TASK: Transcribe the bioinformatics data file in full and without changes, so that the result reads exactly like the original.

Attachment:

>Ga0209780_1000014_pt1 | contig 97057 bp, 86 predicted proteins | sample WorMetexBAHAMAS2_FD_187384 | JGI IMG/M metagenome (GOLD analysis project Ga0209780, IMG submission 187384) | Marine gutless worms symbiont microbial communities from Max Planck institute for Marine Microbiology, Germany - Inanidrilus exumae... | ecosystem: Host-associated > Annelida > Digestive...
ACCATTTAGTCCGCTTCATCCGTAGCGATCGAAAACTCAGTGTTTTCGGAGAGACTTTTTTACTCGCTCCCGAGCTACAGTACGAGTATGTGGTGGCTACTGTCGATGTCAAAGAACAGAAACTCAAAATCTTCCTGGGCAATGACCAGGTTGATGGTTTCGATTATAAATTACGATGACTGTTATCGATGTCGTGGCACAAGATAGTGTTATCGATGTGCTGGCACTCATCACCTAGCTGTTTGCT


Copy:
>Ga0209780_1000014_pt1 | contig 97057 bp, 86 predicted proteins | sample WorMetexBAHAMAS2_FD_187384 | JGI IMG/M metagenome (GOLD analysis project Ga0209780, IMG submission 187384) | Marine gutless worms symbiont microbial communities from Max Planck institute for Marine Microbiology, Germany - Inanidrilus exumae... | ecosystem: Host-associated > Annelida > Digestive...
ACCATTTAGTCCGCTTCATCCGTAGCGATCGAAAACTCAGTGTTTTCGGAGAGACTTTTTTACTCGCTCCCGAGCTACAGTACGAGTATGTGGTGGCTACTGTCGATGTCAAAGAACAGAAACTCAAAATCTTCCTGGGCAATGACCAGGTTGATGGTTTCGATTATAAATTACGATGACTGTTATCGATGTCGTGGCACAAGATAGTGTTATCGATGTGCTGGCACTCATCACCTAGCTGTTTGCT